The health of a mother before and after birth is very important for the better health of the new offspring.
If a mother is in bad health, she will not be in a proper condition to take care of her baby, thus denying a new born baby the basic motherly care. The delivery of a baby is a delicate period for a mother who can be vulnerable to a number of disorders after giving birth.
One of them is obstetric fistula which is caused by prolonged, obstructed labour because of the lack of timely and adequate medical care.
According to the United Nations Fund for Population Agency (UNFPA), obstetric fistula is said to affect about 2,000 women in Zambia and these await surgery to correct the condition. There is a high likelihood of a baby born from a woman with fistula to die a stillborn or during the first week of its life.
A mother who develops fistula during birth suffers incontinence, resulting in most women being shunned by the communities.
Such women become more vulnerable because of the stigma associated with fistula and they end up being excluded from socio-economic activities that would otherwise prevent them from being steeped deep in poverty and further suffering.
Some women die during child birth due to the absence of immediate natal care and in Zambia, it is estimated that 38 women die every month in pregnancy and during childbirth due to complications. Recognising the importance of pre and postnatal health of a mother, Government has put in place a number of programmes to enhance the wellbeing of mothers during delivery.
One of the programmes Government has put in place is safe motherhood whose aim is to ensure the safety of mothers during delivery.
In adopting a programme like this one, Government is driving towards the achievement of Millennium Development Goal number 5 on the improvement of maternal health.
As the world moves forward, Zambia should also move in tandem with those who seek the safety of mothers whose role is vital in the growth of families and eventually the population. We commend First Lady Esther Lungu for taking the lead in spearheading the safety of mothers through the launch of the Safe Motherhood Week in Choma yesterday under the theme, “Women’s dignity begins when fistula ends”.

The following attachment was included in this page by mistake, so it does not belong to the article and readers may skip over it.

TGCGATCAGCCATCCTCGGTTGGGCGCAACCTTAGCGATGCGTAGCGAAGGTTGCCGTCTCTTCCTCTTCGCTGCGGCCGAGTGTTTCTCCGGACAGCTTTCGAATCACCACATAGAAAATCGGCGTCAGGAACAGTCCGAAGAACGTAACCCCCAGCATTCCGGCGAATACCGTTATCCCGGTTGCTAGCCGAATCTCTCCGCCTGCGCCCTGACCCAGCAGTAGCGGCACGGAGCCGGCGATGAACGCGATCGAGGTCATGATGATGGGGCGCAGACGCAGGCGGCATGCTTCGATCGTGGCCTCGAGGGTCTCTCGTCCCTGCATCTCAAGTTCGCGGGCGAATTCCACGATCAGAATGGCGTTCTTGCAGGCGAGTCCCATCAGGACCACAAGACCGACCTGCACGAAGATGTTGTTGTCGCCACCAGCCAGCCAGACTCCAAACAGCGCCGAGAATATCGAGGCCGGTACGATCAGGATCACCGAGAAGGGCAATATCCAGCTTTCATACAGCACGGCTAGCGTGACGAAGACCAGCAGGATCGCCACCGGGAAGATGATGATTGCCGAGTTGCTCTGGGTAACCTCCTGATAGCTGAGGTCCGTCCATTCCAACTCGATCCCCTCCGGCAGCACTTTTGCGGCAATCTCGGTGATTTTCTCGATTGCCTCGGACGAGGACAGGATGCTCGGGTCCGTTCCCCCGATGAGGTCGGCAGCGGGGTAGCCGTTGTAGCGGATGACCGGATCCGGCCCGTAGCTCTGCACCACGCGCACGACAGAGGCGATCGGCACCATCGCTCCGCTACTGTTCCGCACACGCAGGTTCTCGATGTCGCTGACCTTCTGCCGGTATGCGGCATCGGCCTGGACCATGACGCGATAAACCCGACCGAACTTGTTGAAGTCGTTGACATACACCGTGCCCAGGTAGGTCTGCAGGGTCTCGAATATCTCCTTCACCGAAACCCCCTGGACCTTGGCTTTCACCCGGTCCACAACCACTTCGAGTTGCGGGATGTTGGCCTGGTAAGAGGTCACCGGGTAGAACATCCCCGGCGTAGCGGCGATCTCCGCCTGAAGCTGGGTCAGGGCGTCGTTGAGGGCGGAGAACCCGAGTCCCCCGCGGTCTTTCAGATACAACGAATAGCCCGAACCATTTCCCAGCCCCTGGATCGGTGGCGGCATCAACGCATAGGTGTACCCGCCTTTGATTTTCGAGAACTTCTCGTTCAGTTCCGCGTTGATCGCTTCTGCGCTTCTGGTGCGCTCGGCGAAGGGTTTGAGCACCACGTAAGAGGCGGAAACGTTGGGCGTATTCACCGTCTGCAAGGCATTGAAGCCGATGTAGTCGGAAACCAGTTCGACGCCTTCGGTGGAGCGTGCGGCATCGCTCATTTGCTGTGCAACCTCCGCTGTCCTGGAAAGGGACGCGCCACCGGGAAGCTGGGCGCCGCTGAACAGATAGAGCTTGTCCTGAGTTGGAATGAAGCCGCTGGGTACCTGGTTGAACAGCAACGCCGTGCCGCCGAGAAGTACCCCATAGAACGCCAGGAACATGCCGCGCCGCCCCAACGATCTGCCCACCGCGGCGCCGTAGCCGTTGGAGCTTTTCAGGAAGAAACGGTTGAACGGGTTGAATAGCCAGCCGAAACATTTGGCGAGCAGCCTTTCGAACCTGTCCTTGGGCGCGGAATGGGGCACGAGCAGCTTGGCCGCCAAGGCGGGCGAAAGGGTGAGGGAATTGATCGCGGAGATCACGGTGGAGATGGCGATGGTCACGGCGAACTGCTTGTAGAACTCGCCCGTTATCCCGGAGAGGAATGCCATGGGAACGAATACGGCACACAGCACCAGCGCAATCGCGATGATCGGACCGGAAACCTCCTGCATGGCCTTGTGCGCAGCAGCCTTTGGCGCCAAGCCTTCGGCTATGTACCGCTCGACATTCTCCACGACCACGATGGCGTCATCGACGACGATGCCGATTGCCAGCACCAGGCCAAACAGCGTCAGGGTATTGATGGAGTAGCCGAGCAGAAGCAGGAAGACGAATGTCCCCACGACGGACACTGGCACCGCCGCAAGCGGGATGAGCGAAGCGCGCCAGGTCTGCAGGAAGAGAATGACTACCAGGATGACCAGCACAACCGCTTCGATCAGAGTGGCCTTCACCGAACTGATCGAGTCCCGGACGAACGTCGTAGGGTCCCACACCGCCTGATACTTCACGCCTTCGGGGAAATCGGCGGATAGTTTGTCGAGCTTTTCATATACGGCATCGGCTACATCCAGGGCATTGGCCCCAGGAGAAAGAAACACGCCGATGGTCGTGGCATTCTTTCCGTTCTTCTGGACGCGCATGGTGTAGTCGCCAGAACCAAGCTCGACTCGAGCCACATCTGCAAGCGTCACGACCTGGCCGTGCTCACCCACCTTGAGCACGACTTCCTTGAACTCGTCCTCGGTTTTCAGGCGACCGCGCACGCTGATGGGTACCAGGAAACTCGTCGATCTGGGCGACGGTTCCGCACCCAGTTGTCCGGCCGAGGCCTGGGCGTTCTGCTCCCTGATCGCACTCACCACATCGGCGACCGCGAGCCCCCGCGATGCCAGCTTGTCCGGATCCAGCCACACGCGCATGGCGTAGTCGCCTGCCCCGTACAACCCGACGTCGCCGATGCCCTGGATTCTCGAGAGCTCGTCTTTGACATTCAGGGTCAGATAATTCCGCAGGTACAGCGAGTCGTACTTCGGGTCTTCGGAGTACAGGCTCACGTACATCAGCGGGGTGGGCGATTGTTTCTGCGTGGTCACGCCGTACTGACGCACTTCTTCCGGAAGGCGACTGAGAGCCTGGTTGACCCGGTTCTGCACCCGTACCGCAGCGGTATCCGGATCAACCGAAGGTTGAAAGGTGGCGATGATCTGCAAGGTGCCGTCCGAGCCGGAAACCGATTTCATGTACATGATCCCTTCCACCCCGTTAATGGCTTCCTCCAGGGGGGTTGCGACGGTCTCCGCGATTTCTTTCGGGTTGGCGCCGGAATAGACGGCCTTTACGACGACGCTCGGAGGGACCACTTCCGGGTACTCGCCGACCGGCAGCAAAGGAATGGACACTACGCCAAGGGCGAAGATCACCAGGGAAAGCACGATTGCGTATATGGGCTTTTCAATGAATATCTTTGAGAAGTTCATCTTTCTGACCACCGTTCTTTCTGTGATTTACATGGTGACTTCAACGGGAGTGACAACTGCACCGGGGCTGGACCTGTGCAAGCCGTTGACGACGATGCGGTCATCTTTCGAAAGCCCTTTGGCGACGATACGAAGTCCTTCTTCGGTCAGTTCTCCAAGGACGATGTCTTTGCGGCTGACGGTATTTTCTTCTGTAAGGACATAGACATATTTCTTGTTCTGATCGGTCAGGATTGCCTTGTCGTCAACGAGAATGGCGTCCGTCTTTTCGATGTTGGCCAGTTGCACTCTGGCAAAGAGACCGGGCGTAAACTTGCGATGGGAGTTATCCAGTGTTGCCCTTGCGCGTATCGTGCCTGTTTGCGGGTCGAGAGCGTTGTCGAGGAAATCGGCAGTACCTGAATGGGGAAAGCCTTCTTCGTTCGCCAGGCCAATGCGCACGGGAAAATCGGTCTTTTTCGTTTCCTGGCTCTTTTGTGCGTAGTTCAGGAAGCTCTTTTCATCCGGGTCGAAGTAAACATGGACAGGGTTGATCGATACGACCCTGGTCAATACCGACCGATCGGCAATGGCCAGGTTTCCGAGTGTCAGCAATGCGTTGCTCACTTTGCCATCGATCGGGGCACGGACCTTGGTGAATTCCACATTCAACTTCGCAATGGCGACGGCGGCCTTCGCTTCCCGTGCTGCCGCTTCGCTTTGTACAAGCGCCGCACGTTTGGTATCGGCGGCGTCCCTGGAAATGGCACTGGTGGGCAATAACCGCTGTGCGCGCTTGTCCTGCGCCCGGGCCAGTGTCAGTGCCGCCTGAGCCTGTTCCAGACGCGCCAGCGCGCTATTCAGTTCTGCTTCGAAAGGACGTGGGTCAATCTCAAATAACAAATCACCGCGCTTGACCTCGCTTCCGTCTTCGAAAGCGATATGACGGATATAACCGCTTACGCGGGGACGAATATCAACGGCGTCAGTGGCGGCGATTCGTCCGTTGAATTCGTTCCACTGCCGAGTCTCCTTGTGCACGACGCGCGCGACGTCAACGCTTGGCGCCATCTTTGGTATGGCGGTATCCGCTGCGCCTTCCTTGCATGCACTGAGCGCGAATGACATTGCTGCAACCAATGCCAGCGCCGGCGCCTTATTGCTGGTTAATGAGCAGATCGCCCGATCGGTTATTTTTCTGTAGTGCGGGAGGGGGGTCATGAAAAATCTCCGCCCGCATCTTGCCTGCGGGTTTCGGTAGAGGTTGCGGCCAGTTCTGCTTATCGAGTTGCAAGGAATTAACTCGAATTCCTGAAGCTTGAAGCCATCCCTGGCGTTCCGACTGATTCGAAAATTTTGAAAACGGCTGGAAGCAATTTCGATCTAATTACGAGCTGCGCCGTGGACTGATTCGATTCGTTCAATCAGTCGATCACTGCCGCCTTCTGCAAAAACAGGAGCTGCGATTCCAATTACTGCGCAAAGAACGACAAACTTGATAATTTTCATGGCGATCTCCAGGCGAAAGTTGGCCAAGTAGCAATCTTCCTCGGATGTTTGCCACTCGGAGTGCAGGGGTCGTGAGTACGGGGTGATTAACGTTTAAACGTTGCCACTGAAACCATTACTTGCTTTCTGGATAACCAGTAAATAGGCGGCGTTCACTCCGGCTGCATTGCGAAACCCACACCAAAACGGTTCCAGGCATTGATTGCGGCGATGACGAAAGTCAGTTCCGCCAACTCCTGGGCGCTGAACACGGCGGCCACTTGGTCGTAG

The dignity of women should be guarded all times because of their role in society and those who are unfortunate to suffer from fistula should not be stigmatised on account of that condition. It is imperative, therefore, that Government enhances the safety of women by putting in place sensitisation programmes to explain the causes of fistula and rid society of the myths that people still have about the condition.
The primary role should be played by health workers and we urge them to continue encouraging couples to attend ante-natal together so that men are aware of the risks their wives face during delivery. We further urge traditional leaders to take up the role of urging husbands and their wives to undergo pre-natal education together as well as discourage early marriages because these can cause complications in childbirth.
On its part, Government has continued to take healthcare services as nearest to the people as possible and we urge them to continue so that more women have easy access to health facilities. Any delays in getting to health facilities can cause complications in child delivery and it is also the duty of mothers, wherever they are found, to aim to get to a healthcare facility quickly to save both their life and that of the child. This will help promote safe motherhood.
Published: May 28, 2015. By Zambia Daily Mail
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